Tuesday, June 17, 2014

AUTHOR INTERVIEW: Peggy Rothschild

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1. When/why did you decide to become a writer?

I was an English major in high school and had always enjoyed writing, but years of writing ads, articles and promotional materials pretty much leached away the fun. Then I took a newsletter design class and, as a part of an assignment, the instructor had us write an essay on whatever we wanted. Wow. I had so much fun. I’d forgotten how much I enjoyed creative writing. As a lifelong mystery and thriller fan, they seemed like natural genres for me to try. Through a class at UCLA, I managed to connect with a great critique group and started honing my craft. But it took a number of years before I felt like I had something I could send out into the world.

2. What authors inspired you when you were younger? What books do you enjoy reading today?

For mysteries, my go-to books as a child were the Nancy Drew and Hardy Boys series. I also loved reading S.E. Hinton, Dickens, Tolkien, Louisa May Alcott, and Esther Forbes (the author of my favorite childhood book, Johnny Tremain). Nowadays, I practically get giddy when a new book comes out by any of my favorite authors, which include Linda Barnes, C.J. Box, Jan Burke, Michael Connelly, Robert Crais, Gillian Flynn, Tana French, Sue Grafton, Steve Hamilton and Jo Nesbo–to name a few.

3. What was the inspiration behind your thriller, Clementine’s Shadow?

For Clementine's Shadow, I actually started with one of the ancillary characters. I had this idea about a person who tracks their failures, but never their successes. After that, the main character appeared and the concept began to take shape. Stories are funny that way--sometimes a line from a song or poem will spark an idea, sometimes an article in the news will get the gray matter buzzing, and other times a character burrows into the brain and demands to be fleshed out.

4. What do you want readers to take from the story?

All of the characters in the story have checkered pasts, but each discovers that their past failures don’t have to define them. I think that’s a valuable message to put out into the world.

5. Will you write more about these characters?

When I started writing Clementine’s Shadow, I wanted to tell a story from four points of view, with a tight timeline where all the characters end up in the same place trying to rescue a little girl. Because of the multiple POVs, I envisioned it as a standalone, but lately I’ve started thinking about future story lines for two of the characters. I can see centering a story on Jane (the teen with anger management issues), five years down the road when she’s a sheriff’s deputy. I also have a story idea for a mystery that focuses on Brady (the pot smoking artist) and a long-ago murder that occurred on his land. At this point, I envision Deputy Casey Lang in a supporting role.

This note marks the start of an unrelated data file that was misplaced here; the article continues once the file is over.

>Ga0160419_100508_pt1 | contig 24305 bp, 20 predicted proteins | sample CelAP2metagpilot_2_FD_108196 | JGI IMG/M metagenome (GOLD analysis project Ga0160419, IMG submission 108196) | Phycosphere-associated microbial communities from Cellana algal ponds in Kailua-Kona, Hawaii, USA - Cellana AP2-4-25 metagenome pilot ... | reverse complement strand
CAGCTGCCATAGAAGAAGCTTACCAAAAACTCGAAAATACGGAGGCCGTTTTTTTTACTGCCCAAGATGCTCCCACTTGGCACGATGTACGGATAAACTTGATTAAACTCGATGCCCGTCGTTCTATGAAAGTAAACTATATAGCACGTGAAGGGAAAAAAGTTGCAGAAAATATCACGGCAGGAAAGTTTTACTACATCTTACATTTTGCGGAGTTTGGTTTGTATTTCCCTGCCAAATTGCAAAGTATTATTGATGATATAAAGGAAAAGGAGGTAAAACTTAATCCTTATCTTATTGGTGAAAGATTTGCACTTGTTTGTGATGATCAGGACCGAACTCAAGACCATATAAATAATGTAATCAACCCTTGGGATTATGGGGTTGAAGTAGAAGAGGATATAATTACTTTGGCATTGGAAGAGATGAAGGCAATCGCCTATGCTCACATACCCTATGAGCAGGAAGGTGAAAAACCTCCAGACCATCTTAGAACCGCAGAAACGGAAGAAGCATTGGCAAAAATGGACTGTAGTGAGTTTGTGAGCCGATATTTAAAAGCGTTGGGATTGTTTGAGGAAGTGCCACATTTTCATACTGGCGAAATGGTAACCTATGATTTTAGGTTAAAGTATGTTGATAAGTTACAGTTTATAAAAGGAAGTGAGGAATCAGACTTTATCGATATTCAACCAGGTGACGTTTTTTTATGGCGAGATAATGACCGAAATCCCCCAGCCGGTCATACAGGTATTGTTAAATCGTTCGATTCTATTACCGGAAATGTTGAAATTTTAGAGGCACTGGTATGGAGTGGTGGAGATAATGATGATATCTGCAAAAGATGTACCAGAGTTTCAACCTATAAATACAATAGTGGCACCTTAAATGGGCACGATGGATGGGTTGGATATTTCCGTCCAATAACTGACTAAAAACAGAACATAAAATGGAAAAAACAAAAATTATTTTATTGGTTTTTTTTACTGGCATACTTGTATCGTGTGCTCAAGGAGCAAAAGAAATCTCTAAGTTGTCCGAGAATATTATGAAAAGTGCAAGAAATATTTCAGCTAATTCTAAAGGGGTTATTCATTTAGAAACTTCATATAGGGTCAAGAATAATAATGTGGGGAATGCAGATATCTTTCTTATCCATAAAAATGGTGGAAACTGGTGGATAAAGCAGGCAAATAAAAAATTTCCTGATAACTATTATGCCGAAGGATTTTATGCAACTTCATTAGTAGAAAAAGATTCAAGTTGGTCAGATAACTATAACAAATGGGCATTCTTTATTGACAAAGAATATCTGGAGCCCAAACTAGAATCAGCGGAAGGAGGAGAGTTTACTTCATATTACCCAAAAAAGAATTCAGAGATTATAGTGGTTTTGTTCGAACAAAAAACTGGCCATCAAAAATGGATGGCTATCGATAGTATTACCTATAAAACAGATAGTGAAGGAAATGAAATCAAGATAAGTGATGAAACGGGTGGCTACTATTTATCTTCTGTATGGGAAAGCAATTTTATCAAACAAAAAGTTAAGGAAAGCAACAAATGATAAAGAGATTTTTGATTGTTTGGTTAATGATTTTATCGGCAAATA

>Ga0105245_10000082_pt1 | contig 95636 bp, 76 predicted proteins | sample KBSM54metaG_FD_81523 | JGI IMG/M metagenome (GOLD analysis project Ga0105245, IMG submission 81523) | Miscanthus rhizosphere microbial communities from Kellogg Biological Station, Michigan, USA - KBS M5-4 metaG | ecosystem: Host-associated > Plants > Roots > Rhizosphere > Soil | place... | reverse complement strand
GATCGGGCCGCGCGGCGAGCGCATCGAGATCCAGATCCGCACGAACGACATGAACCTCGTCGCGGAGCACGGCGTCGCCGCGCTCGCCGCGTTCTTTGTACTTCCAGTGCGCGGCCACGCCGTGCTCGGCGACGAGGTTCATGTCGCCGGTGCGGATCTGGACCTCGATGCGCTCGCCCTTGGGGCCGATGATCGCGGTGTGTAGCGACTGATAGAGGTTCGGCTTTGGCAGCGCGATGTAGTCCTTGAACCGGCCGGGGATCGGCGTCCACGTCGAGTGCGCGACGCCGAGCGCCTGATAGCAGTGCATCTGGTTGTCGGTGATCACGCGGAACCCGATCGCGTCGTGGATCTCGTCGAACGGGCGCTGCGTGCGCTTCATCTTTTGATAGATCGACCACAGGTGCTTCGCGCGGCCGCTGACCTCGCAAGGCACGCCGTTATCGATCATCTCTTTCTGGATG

6. Where do you see yourself and your career in the next ten years?

Still writing and still living in California. You never know what’s coming around the next corner, but I assume I’ll also still be gardening, making art and practicing yoga.

7. What author (dead or alive) would you like to collaborate with?

Quite frankly, I think I’d be too overwhelmed and awed to collaborate with any of my favorite authors. But, if I could put aside my emotional fugue state, I think working with a master storyteller like Michael Connelly or Robert Crais would be an amazing experience.

8. Would you like to see a film made of Clementine’s Shadow? Who would be the stars?

Of course! I think the landscape of the California High Desert is a dramatic setting for a story and would translate well into film. The scenes inside the mine would also be appropriately spooky in a visual medium. As for casting, I’ve had several people tell me they see Jeff Bridges in the part of Brady–I suspect that’s because Brady reminds them of The Dude. But I think it would be fun to see someone like George Clooney take on that role. For Casey, I picture Kate Winslett–since she can do tough and smart—as well as handle an American accent.

9. Are you working on anything that you can tell KSR a little about?

I’ve had a busy year writing-wise. I’m currently editing, a Young Adult mystery which takes place in Ventura during fire season in 1977. I’m also polishing Erasing Ramona, a mystery set in Mill Valley, California, which centers around a decade old murder.

10. What other genres would you like to try your hand at one day?

I’ve always read across genres, but I’m happy writing in the thriller and mystery genres. I love the puzzle aspect of composing the plot and the research involved with each setting and set of circumstances. The only shifts I anticipate is targeting books for different age audiences since I enjoy writing for both adult and YA audiences.

11. What would you be doing if you weren’t writing?

I’d be creating ceramic landscapes and working in my garden.

12. Thank you for participating in the interview! Can you please leave the readers with three things that may surprise them about you?

Thank you for this wonderful opportunity to talk to you and your readers.
As for things about me that may surprise your readers…
1. As a part of my research, I actually took a required peace officer training class (PC 832 Concepts) to learn police procedures. In addition to learning how to execute a follow-along hold and properly handcuff someone, I also passed the firing range test!
2. I’m an old movie fan and enjoy re-watching old classics like The Philadelphia Story (Kathryn Hepburn, Jimmy Stewart, Cary Grant).

Find Peggy Rothschild online via:

Official site

Twitter

Goodreads

Facebook (LIKE page)

2 comments:

  1. Wonderful blog. I like your interview. Your site is easy to follow. Thanks

    ReplyDelete